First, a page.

“Sports is kind of like a stress reliever for me. I go, I have my sports system, my teammates and it’s definitely a fun activity to do. It’s a break from everything else. I go there to have fun. I don’t think about anything else, I think about the sport and it’s just a wonderful atmosphere,” says Kellyann Vauthier.
Vauthier is one of many local athletes that had their season altered or cancelled due the pandemic. The hockey player decided to make her return to the ice this past winter, only to have the season come to an abrupt end as Quebec entered the second wave of the pandemic. Vauthier, however, was appreciative of the time she was able to get.
“It was so much fun,” she says. “Especially because it was at the point of the pandemic where you couldn’t go anywhere else so that was really the only time I really got out of the house. It was really good for my mental health. Then I remember being told that we weren’t going to be able to practice anymore and that was really hard.”
Vauthier relies on sports for both her physical and mental health. She says that playing hockey is one of her biggest stress relievers. Socializing with teammates is another benefit. Communicating by social media with her teammates helped her mental health, but it was not the same as being together on the ice.
A recent Université de Montréal study shows that participation sports can benefit children. The study looked at if children between the ages of 6 and 10 participated in sports or physical activity and looked at their emotional difficulties at age 12. The study concludes that children who were the least active often had more difficulty.
“Certainly getting outside is good for our mental health,” says psychologist Dr. Eric Morris. “Exercise is obviously good for our mental health, having some sort of structure to our day improves our mental health.”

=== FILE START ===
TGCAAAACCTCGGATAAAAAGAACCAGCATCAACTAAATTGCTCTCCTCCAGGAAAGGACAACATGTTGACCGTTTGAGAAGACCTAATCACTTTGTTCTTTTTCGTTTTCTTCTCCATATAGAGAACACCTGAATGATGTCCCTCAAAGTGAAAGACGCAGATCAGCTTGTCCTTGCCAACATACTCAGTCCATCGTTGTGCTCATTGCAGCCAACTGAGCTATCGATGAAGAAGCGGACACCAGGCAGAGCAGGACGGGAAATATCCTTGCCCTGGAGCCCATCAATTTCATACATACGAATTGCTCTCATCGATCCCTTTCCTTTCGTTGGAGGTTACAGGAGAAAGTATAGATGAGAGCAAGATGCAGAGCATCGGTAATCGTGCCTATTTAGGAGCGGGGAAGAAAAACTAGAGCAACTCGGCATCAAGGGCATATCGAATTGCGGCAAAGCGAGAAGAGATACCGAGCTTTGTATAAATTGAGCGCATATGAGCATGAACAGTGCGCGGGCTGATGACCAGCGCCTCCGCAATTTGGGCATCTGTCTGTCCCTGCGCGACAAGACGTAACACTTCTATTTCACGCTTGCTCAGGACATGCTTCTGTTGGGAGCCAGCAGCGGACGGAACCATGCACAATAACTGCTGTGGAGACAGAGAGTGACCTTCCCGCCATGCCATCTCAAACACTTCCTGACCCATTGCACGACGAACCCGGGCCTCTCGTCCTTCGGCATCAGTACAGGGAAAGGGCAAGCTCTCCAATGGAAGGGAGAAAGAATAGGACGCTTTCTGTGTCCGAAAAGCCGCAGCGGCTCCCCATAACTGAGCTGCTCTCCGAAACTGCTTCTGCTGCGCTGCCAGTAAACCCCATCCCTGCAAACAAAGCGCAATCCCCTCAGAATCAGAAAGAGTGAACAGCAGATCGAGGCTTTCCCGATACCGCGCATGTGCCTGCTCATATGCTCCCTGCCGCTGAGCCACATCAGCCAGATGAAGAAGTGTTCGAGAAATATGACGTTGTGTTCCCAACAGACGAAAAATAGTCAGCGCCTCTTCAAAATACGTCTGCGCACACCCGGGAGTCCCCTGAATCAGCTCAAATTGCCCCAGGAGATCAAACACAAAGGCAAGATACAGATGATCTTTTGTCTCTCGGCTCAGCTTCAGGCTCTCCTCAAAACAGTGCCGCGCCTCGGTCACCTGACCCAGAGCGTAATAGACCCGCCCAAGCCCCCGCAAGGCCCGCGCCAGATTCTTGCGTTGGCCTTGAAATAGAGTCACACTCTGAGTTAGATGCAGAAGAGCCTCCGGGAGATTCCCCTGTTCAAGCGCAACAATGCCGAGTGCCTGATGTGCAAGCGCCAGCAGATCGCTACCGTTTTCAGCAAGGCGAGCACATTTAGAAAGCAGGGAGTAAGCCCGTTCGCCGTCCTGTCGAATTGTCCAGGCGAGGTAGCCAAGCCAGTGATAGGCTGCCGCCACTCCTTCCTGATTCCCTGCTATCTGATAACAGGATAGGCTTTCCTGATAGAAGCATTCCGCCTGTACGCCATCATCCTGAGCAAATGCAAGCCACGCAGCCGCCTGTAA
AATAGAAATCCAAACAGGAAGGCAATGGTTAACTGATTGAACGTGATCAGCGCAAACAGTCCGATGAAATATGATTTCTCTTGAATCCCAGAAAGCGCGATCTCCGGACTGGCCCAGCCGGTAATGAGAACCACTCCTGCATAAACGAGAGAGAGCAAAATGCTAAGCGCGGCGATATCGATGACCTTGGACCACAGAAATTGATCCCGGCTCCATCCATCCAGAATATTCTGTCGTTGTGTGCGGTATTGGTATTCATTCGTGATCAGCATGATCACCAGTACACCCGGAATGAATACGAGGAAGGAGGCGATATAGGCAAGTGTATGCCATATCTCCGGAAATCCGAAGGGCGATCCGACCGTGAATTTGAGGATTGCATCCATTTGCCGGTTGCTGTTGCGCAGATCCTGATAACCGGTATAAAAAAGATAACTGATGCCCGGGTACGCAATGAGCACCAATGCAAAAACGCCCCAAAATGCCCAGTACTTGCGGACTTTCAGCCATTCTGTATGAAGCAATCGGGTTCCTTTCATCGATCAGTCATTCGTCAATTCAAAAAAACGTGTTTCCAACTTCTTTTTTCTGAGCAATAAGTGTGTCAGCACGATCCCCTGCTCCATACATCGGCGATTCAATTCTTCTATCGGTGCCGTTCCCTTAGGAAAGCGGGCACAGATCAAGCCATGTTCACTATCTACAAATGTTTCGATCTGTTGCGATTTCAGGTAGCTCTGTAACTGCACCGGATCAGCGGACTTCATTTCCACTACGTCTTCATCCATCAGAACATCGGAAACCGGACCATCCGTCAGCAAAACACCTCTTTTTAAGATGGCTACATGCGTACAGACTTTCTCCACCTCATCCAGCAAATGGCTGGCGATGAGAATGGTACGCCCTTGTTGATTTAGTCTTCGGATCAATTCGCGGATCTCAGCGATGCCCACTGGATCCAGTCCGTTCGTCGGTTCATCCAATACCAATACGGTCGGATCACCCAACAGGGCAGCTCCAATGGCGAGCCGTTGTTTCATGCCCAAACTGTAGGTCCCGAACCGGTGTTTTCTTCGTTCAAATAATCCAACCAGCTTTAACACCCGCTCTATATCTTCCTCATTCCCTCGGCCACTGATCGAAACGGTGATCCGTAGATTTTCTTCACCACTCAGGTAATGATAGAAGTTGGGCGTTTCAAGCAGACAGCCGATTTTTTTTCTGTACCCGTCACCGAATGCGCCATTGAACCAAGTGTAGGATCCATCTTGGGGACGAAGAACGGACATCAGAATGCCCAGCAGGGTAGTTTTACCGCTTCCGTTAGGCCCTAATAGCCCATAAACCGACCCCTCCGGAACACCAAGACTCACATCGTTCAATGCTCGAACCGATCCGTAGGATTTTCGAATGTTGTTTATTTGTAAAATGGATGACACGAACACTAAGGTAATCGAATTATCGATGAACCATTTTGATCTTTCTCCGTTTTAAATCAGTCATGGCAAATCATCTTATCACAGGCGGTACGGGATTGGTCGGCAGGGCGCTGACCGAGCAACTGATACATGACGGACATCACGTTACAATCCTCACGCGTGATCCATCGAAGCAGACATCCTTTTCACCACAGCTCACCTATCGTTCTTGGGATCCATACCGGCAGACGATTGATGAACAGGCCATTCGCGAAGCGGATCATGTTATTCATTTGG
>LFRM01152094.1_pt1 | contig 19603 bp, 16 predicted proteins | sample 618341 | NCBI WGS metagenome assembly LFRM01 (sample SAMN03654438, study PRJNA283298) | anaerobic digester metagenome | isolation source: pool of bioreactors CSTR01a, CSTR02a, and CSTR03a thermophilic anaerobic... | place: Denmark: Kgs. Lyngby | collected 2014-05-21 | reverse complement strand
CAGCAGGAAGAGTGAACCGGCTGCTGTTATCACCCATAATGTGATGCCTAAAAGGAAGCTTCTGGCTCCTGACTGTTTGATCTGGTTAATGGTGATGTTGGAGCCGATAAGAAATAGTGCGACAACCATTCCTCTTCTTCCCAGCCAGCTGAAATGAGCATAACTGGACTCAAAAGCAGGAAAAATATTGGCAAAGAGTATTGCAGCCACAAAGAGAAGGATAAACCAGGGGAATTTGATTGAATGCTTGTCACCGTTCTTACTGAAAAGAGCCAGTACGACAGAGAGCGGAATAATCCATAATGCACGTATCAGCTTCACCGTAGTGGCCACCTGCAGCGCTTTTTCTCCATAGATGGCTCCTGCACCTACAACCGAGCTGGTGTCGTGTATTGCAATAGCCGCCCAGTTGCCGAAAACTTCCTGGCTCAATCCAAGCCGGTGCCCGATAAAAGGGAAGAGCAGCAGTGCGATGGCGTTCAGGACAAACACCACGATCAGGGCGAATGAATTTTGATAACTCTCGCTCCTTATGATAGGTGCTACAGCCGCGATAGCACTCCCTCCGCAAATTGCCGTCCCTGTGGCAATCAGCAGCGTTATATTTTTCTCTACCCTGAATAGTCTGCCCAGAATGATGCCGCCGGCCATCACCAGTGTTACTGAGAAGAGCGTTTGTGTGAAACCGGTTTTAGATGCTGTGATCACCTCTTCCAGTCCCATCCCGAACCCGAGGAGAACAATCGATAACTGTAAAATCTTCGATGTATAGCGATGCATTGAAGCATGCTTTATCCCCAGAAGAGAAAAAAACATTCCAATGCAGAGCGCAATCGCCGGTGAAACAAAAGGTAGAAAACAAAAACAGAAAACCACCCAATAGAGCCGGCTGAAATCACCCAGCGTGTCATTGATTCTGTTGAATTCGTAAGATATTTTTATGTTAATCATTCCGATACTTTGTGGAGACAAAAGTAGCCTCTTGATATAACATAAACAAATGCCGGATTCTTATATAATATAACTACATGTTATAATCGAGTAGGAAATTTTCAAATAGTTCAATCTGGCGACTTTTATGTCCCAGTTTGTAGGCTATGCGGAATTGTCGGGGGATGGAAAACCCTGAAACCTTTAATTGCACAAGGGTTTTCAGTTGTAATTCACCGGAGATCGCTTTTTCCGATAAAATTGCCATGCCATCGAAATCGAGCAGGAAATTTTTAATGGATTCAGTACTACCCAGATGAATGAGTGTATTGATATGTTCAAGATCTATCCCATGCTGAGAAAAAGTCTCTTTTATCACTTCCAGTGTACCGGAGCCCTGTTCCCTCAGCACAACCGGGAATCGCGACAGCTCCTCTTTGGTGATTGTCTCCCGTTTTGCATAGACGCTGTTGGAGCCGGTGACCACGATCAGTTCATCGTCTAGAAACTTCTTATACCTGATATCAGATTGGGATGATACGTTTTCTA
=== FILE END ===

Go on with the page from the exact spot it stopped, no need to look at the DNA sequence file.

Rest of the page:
The idea of getting out of the house and participating in some form of physical activity has the ability to distract a person from their emotions and the pandemic.
“We generally want to be sitting with our emotions, tolerating the emotion, accepting the emotion so if part of the goal of exercise is ‘I don’t have to feel emotions’ or ‘I can distract myself,’ that’s probably not the healthiest way to think about it,” he says.
Sports give people the opportunity to socialize and meet new people, something that has been lacking during the pandemic.
Jim Beis is the mayor of Pierrefonds-Roxboro, and witnessed the positive effects and importance of sports as his two youngest children played baseball last year.
“I saw the impact it had on the children because once again they were able to be with their peers, participating in something that was physical activity, but also the social part of it by being with kids and just having fun like we know sports to be,” Beis says.
As for this summer, the intent for the Beis family is hoping for the same: to go out on the field and have fun.
“When you say that it is a possibility (of playing sports), they’re anxious because they too now realize how important it was in their lives and now even the potential playing of sports this summer is more encouraging for them ,” Beis says.
Beis also notes that there are safe ways of doing sports, and last summer showed it.
“Kids need an outlet, and sport can be managed in a way that protects them within that bubble as we’ve seen from last summer, I think we are better prepared to do more this summer than we did last,” he says.
Many winter sports have been impossible due to the number of COVID-19 cases and the fact that activities are done indoors. Summer sports, however, have had an easier time due to being able to socially distance outdoors. Last summer, sports got off to a late start and this summer appears to be more promising.
“There’s no rush to get out there, but we suspect that if things continue to improve the way they are now, we may be on the field by mid-May, which is when we’re usually on the field,” says Theo Michael, a representative of Club Baseball St-Laurent, as discussions continue with Baseball Quebec. More probable, is the beginning of June.”
The health protocols that were put in place last season which include players distancing off the field and the umpire moving from behind the plate to behind the pitcher, are likely to stay in place.
“I think, I mean look – as a parent, as a volunteer, as just a regular citizen, I think it’s important for the kids to be out there and enjoying themselves. They’re kids, after all,” says Michael, who coaches as well. “It’s important for them, and I’ll tell you, I think it’s important for the adults too, to be able to see that.”
Vauthier, while upset at the cancellation of her hockey season, is just glad that some sports can resume.
“I’m really happy for them and I would tell them to not to take it for granted because you never know when Corona’s going to change,” says Vauthier. “Enjoy going to each practice. I know sometimes we complain about going to practices, but it’s such a good experience and we have to make the most of it.”